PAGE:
Intended for healthcare professionals

Head To Head

Should NICE’s threshold range for cost per QALY be raised? Yes

BMJ 2009; 338 doi: https://doi.org/10.1136/bmj.b181 (Published 26 January 2009) Cite this as: BMJ 2009;338:b181

Insufficient arguments for a higher threshold

Towse’s arguments for increasing the QALY threshold are unconvincing.
Introducing a higher QALY threshold will not address his concerns about
PCTs. Opportunity costs will continue to be a feature of our health care
system whatever threshold applies. In stating that there is no evidence
that cost effective interventions are being cut to make room for NICE
approved technologies, does he mean that no evidence exists, or that there
is evidence showing that cuts have not been made? All PCTs have an annual
planning round involving prioritisation decisions. It is more likely that
opportunity costs are reflected in decisions not to fund in the first
place, rather than disinvestment ‘cuts’.

Service proposals are assessed against criteria reflecting the range
of PCT values and responsibilities. Cost effectiveness is only one
criterion that PCTs take into account. Commissioning decisions should and
do reflect more than just willingness to pay. Published accounts of how
PCTs undertake prioritisation and advice from ethicists on values
frameworks amply demonstrate the complexity of the task, limitations of
current practice and development needs. QALYs are not supremely
influential in local decision making nor should they be. It is not self
evident that a higher threshold would improve this situation or the health
impacts of commissioning decisions. Whose interests would be best served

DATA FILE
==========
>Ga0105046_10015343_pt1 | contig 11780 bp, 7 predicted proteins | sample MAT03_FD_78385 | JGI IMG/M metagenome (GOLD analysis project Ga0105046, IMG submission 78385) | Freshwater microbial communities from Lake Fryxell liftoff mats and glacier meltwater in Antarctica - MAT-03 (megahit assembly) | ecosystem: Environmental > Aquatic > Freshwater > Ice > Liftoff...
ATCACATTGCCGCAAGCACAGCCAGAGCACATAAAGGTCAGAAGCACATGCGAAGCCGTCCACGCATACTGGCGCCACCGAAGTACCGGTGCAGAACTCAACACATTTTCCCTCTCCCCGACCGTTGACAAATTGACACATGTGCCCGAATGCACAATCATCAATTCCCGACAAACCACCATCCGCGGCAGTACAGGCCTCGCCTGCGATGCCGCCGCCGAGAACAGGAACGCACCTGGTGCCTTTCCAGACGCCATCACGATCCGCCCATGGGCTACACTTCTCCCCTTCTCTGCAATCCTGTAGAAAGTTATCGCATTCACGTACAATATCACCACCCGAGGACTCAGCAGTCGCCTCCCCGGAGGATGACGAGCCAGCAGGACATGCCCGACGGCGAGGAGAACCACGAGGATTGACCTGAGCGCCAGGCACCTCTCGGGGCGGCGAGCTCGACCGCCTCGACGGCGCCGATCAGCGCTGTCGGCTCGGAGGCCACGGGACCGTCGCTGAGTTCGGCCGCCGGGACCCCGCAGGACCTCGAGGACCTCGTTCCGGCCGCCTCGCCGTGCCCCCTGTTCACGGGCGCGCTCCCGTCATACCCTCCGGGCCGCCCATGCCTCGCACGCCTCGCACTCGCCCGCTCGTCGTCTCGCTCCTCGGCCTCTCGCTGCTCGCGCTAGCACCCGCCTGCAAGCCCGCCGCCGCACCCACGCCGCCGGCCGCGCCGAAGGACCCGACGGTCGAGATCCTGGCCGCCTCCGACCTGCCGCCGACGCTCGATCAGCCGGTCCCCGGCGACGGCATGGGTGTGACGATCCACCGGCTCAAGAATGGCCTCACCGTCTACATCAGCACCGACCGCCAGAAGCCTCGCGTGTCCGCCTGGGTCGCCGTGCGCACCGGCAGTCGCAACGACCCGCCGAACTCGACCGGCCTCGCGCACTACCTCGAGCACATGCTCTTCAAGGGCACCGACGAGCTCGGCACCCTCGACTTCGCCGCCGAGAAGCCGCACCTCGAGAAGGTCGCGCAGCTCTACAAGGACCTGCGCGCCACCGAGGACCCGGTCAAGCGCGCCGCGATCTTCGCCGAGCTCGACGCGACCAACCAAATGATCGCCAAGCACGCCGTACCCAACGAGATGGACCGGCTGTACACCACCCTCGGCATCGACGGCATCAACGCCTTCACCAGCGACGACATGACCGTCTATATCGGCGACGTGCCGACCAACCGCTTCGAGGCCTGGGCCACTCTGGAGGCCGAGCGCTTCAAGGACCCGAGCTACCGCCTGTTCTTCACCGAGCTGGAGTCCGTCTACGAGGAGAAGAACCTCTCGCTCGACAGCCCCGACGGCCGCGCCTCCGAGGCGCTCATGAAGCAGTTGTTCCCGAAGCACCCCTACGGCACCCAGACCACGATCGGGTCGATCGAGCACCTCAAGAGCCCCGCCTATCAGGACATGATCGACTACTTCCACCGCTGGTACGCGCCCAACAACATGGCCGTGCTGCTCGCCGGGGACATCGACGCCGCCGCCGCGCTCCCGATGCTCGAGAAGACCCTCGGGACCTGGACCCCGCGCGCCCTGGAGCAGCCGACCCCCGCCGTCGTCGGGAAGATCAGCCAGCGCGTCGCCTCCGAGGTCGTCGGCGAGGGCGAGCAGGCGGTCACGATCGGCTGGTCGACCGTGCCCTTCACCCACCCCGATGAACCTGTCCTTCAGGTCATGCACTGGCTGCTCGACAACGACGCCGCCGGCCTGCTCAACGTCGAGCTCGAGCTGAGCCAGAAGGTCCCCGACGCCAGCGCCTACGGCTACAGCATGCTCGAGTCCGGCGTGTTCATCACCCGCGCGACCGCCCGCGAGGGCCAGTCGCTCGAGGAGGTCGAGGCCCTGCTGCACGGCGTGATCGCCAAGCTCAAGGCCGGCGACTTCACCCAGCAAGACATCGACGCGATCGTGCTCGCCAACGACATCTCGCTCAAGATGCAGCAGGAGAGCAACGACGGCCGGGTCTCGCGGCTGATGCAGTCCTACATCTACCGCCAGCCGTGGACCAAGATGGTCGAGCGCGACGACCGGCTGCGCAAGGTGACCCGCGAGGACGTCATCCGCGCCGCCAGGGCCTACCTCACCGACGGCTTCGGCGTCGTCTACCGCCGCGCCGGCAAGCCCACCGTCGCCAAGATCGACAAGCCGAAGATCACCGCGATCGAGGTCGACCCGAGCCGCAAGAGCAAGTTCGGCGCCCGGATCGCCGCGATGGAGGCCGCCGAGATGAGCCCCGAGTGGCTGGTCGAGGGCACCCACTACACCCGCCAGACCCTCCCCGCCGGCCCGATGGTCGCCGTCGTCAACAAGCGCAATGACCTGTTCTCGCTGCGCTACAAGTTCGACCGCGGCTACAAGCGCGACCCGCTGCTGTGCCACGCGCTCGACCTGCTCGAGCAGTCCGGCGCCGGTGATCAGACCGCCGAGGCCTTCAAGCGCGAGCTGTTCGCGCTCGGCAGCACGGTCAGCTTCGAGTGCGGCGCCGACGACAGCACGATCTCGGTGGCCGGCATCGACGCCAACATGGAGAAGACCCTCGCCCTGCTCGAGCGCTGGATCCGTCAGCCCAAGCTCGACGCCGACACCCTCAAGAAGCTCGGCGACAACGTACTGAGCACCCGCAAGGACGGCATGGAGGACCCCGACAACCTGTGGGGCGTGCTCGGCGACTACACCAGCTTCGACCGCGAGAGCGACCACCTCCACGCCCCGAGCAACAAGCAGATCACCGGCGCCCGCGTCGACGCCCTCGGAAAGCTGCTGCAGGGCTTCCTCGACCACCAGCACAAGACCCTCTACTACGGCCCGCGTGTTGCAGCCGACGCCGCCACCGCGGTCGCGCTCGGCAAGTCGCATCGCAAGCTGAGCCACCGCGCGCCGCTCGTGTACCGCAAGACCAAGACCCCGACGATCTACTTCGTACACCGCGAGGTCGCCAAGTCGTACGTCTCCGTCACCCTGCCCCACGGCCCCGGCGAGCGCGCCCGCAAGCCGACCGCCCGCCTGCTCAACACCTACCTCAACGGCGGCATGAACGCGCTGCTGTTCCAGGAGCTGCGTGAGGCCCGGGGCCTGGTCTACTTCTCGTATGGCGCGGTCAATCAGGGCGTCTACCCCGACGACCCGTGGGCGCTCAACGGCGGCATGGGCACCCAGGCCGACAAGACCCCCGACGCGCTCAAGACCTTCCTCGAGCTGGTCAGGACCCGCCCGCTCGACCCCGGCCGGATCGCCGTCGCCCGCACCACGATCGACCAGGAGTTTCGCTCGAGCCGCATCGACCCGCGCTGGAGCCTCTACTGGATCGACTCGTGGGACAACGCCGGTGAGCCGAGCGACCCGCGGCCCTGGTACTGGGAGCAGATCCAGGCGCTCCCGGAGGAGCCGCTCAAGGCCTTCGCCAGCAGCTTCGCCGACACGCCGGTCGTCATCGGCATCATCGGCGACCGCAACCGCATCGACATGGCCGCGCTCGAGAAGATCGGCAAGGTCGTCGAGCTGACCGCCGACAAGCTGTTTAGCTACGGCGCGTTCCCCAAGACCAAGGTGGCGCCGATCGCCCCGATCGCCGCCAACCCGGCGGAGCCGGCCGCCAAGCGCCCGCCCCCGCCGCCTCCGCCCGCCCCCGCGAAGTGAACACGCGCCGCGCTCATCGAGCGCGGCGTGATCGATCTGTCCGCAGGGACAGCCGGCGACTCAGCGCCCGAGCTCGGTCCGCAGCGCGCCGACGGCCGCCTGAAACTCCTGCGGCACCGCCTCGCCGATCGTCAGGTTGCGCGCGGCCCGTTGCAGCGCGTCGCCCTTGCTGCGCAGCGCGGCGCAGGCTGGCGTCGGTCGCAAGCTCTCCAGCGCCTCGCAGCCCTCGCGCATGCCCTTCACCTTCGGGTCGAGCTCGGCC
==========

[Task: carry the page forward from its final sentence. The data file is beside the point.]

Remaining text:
by a higher threshold?

Interventions for which cost effectiveness has been estimated may be
advantaged in PCT prioritisation compared to those simply described as
‘cost effectiveness unknown’. If the NICE threshold increases, it will
further disadvantage these health services in favour of new interventions
of demonstrable, but relatively poor cost effectiveness. There is no
prospect of all cost effectiveness evidence gaps being filled.

Finally, there is no clear link between the suggested sums for
willingness to pay and the affordability of health services in future. If
a new threshold is introduced, what would the impact be on affordability
and access to healthcare? If we can’t answer this question then policy
pragmatism is indeed appropriate. Raftery is right to emphasise a need
for improved links between NICE and NHS decision makers, rather than
adjustments to thresholds. The implications of NICE practice on local
services need to be better understood.

References

Williams I, McIver S, Moore D, Bryan S. The use of economic
evaluations in NHS decision-making: a review and empirical investigation.
Health Technol Assess 2008;12(7).

Bate A, Donaldson C, Murtagh MJ Managing to manage healthcare
resources in the English NHS? What can health economics teach? What can
health economics learn? Health Policy. 2007 Dec;84(2-3):249-61. Epub 2007
May 23.

Wilson EC, Rees J, Fordham RJ. Developing a prioritisation framework
in an English Primary Care Trust.
Cost Eff Resour Alloc. 2006 Feb 17;4:3.

Bravo Vergel Y, Ferguson B. Difficult commissioning choices: lessons
from English primary care trusts.
J Health Serv Res Policy. 2006 Jul;11(3):150-4.

Competing interests:
None declared

Competing interests: No competing interests

06 February 2009
Christine E Hine
Consultant in Public Health
NHS South Gloucestershire BS16 7FL